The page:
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Marshall football: Third down stops key for Herd

HUNTINGTON, W.Va. -- At every third down Marshall's defense forced against Ohio on Saturday night, the Thundering Herd fans bellowed, their voices filling Joan C. Edwards Stadium, exhorting the Herd defense while trying to rattle the Bobcats offense.

Yet in crucial situations, especially in the first half, it was the pocket of Ohio fans cheering once third down was over.

The Herd's inability to force Ohio to punt in the second quarter allowed the Bobcats to extend drives and turn a two-touchdown deficit into a three-point lead at halftime. It cut into the Herd's momentum and Ohio was able to stay close enough through the rest of the game to snatch away a 27-24 victory.

"Defensively, we were a little bit on our heels that first half," Marshall Coach Doc Holliday said. "I thought we made some adjustments at halftime and defensively, we came out and played well in the second half and made some critical stops. We just couldn't get off the field."

At no time was that truer than the second quarter, when the Bobcats rattled off scoring drives of 16, 11 and 13 plays that turned what looked like a blowout in the first quarter into a nail-biter at the half. Ohio's 16-play drive started near the end of the first quarter, included four third downs the Bobcats converted to first downs and ended with Tyler Tettleton's six-yard touchdown throw to Troy Hill.

On the next drive, Ohio faced a third and nine on Marshall's 32 and Tettleton hit Matt Waters on a 22-yard pass.

The Bobcats got as close as Marshall's 5 and had to settle for a field goal. Ohio converted two third downs on the next drive, though one was a Marshall gift. The Bobcats faced third-and-6 on their own 19, and Keith Baxter was flagged for pass interference. A five-yard Ryan Boykin rush on third-and-2 at Marshall's 40 continued that drive, which ended in Tettleton's four-yard scoring pass to Tyler Futrell.

In that second quarter, Ohio outgained Marshall 204-33, more than doubled the Herd's time of possession, converted five of six third downs and went from down 14-0 to up 17-14.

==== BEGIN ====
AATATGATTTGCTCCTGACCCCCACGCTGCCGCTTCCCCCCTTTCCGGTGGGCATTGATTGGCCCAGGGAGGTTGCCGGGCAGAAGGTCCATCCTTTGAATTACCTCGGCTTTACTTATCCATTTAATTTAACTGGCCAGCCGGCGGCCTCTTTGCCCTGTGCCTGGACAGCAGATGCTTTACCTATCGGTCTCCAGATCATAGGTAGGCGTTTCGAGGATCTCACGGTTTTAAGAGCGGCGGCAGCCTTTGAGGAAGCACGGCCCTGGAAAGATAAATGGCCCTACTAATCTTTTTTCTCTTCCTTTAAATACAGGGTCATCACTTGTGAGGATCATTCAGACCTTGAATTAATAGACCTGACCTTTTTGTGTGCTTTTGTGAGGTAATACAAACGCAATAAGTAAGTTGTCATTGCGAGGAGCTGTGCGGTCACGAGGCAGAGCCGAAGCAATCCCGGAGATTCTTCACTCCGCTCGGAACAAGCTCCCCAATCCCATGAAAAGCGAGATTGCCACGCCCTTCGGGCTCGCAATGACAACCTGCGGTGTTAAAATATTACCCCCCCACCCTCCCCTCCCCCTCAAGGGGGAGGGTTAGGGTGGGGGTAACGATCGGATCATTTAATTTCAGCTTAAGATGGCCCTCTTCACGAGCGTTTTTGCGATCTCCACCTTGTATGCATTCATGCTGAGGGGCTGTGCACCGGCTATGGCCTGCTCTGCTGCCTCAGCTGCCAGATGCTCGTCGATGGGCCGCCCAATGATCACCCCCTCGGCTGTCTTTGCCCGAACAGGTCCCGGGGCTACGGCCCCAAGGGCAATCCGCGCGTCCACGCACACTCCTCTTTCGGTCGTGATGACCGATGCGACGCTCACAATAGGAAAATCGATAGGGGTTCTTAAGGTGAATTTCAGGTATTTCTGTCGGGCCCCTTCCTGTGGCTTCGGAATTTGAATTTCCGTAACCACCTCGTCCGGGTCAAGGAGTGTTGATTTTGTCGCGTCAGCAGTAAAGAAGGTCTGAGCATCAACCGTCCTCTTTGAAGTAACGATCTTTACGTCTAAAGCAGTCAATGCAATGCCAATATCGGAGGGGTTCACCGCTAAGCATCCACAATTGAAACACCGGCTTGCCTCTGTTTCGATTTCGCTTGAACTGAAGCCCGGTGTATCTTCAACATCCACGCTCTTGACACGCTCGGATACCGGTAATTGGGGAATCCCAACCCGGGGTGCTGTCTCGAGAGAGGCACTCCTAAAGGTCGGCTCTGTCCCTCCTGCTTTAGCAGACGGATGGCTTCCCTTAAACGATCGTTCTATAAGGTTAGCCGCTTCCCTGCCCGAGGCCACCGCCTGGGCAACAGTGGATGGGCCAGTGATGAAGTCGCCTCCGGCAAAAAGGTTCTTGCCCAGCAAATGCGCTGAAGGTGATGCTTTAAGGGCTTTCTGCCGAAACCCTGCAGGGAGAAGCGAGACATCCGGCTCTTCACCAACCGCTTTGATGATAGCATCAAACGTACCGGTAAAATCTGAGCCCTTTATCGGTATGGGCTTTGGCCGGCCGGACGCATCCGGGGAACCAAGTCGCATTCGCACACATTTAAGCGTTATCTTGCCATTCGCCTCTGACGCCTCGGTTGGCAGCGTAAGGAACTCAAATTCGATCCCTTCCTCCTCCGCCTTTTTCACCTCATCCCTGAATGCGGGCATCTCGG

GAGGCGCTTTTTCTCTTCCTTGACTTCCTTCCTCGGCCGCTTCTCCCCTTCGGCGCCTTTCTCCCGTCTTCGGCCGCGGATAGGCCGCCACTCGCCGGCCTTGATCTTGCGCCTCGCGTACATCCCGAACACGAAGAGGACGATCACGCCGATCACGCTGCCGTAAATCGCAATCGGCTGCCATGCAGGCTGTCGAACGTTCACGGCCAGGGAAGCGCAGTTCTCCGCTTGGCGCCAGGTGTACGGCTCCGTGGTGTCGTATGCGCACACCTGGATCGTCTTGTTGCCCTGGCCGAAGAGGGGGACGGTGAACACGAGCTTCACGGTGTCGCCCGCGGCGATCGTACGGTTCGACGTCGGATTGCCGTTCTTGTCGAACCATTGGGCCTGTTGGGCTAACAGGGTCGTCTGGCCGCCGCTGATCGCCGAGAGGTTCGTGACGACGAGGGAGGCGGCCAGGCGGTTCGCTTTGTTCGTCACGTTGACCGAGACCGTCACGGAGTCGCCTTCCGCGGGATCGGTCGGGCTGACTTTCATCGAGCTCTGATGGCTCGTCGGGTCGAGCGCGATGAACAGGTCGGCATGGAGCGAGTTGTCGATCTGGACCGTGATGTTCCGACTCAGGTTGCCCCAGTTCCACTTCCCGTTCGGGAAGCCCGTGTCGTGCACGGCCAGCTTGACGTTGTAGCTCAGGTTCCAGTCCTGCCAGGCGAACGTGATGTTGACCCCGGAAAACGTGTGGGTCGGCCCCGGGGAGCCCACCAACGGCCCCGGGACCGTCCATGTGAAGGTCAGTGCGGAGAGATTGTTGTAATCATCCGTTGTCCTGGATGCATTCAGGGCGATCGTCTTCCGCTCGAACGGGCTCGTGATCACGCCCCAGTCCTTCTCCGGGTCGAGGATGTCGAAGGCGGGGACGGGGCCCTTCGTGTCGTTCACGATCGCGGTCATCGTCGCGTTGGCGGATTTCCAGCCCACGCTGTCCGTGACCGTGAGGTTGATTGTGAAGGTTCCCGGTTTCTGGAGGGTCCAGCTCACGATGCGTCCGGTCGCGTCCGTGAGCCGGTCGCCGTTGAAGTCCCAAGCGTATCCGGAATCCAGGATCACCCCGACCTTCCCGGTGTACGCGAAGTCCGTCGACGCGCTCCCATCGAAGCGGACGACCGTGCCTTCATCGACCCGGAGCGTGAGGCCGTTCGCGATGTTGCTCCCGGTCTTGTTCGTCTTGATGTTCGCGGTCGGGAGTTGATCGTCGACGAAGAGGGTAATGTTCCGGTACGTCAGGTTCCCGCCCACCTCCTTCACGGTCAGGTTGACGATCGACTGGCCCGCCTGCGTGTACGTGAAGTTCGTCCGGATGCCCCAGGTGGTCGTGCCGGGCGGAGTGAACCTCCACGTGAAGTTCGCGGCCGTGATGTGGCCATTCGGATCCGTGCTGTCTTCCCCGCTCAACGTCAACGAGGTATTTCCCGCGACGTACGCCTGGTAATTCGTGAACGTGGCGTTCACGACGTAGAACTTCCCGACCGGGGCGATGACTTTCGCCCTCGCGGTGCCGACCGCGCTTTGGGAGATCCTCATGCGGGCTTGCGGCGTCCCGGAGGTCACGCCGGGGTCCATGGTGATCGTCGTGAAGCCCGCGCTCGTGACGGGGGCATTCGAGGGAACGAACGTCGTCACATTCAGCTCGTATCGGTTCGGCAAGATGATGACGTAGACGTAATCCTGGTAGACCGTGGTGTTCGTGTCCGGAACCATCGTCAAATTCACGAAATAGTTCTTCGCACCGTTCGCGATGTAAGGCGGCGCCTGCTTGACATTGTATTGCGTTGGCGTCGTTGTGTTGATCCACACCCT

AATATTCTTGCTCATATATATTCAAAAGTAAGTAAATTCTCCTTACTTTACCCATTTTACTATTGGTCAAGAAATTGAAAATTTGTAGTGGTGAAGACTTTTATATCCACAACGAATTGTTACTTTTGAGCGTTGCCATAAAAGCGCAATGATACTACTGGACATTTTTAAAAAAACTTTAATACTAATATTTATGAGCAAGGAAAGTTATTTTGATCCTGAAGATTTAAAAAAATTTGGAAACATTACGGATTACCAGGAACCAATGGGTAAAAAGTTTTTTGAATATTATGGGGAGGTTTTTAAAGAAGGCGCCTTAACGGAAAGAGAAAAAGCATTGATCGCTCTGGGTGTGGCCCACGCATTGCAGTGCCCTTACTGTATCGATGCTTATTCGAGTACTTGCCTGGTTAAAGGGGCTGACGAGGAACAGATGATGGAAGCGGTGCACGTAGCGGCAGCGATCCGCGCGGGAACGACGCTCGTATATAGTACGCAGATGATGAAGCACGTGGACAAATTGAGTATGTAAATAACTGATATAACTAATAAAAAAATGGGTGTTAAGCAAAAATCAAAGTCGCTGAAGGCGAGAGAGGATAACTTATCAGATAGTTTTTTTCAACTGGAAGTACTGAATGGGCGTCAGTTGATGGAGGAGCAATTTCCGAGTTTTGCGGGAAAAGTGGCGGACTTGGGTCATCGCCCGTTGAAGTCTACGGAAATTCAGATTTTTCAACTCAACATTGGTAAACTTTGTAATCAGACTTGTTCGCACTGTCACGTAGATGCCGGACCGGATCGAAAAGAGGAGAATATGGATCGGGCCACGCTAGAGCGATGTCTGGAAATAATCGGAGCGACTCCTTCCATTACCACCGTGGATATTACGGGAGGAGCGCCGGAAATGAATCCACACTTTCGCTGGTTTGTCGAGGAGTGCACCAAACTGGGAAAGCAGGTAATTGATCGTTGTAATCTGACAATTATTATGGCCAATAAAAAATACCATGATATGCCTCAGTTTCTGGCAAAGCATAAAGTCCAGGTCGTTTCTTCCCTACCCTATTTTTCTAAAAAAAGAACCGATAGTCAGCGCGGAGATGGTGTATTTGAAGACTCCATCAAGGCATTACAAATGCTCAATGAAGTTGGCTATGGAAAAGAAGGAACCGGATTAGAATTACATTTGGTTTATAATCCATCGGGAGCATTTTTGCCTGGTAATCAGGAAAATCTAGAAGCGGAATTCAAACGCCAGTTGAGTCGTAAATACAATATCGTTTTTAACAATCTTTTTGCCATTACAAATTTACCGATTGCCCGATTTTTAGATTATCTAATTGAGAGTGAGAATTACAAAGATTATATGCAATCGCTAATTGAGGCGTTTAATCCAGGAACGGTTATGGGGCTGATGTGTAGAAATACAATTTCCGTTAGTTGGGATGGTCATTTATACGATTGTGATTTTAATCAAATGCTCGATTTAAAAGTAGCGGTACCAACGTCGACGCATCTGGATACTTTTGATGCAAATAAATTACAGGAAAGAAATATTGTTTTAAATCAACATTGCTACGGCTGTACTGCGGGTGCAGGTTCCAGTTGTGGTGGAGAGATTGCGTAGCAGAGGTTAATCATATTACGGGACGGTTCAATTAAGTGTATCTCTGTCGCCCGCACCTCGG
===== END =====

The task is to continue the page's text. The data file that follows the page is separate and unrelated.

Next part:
"Those third downs, we have to execute on third down," defensive end Alex Bazzie said. "We can't let a team like that, that can carry momentum at any point in time, get those big plays. Once they get those big plays, their momentum builds up."

Bazzie said the defense demanded better from itself during halftime and, for the most part, lived up to its own challenge. The Herd held Ohio to just 61 total yards in the third quarter and the Bobcats converted just one of four third downs. Marshall stayed solid in the fourth quarter, save for one heartbreaking drive.

On the drive that let the Bobcats tie the game at 24, Ohio converted two third-and-10 situations, one at its own 20 and one at its own 32. Then, on fourth-and-5 at Marshall's 27, Tettleton found Ryan Clark for a touchdown.

Bazzie said looking at the film of that drive will be a bitter pill to swallow.

"It's going to be very tough," he said. "On fourth-and-5, they had the guts to do that and did what they had to do."

Holliday gave credit to the Bobcats for those conversions. The Bobcats are eighth in the Football Bowl Subdivision at converting third downs, doing it at a 56.36-percent clip.

"That's what good teams do," Holliday said. "They convert on third down. They have the quarterback and the wideouts made plays. They're a solid football team. I think at the end of the day, they'll be playing for the championship in (the Mid-American Conference).

The Marshall defense is on the other end of the spectrum. In the first three games, opponents are converting 48.84 percent of third downs against the Herd. Marshall is tied with San Diego State for 104th in the FBS in that category.  Bazzie knows those numbers need to improve as Marshall enters Conference USA play at Rice at 3:30 p.m. Saturday (WCHS telecast).

"Every third down we didn't execute, for every undisciplined play we made, they executed off of it," Bazzie said. "We just have to watch the film and get better."

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MU FRESHMAN running backs Steward Butler and Kevin Grooms saw little action against the Bobcats. Butler carried the ball once for two yards, while Grooms never took the field. The two had combined for 35 carries and 159 yards in Marshall's first two games. Holliday said that as the game went on and stayed close, the offense stuck with more seasoned running backs Travon Van and Remi Watson.

"It was just the flow of the game," Holliday said. "I think we got toward the end there, there was a lot of pass (protection) and some other things that had to take place and I think (running backs coach) Jajuan (Seider) went with some of the older kids he felt a little more comfortable with as far as pass pro goes."

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HERD RECEIVER Tommy Shuler set career highs in single-game catches (13) and yards (121) against Ohio. But it's not the first time he and quarterback Rakeem Cato have had such synergy. The duo played together in youth football leagues and set records at Miami Central High.

"I just like I was finding the holes and he was hitting me," Shuler said. "I felt it was just like high school. All the overtime we've put in after practice and before practice, I just feel like it's been paying off."

 Contact sportswriter Derek Redd at or 304-348-1712. His blog is at


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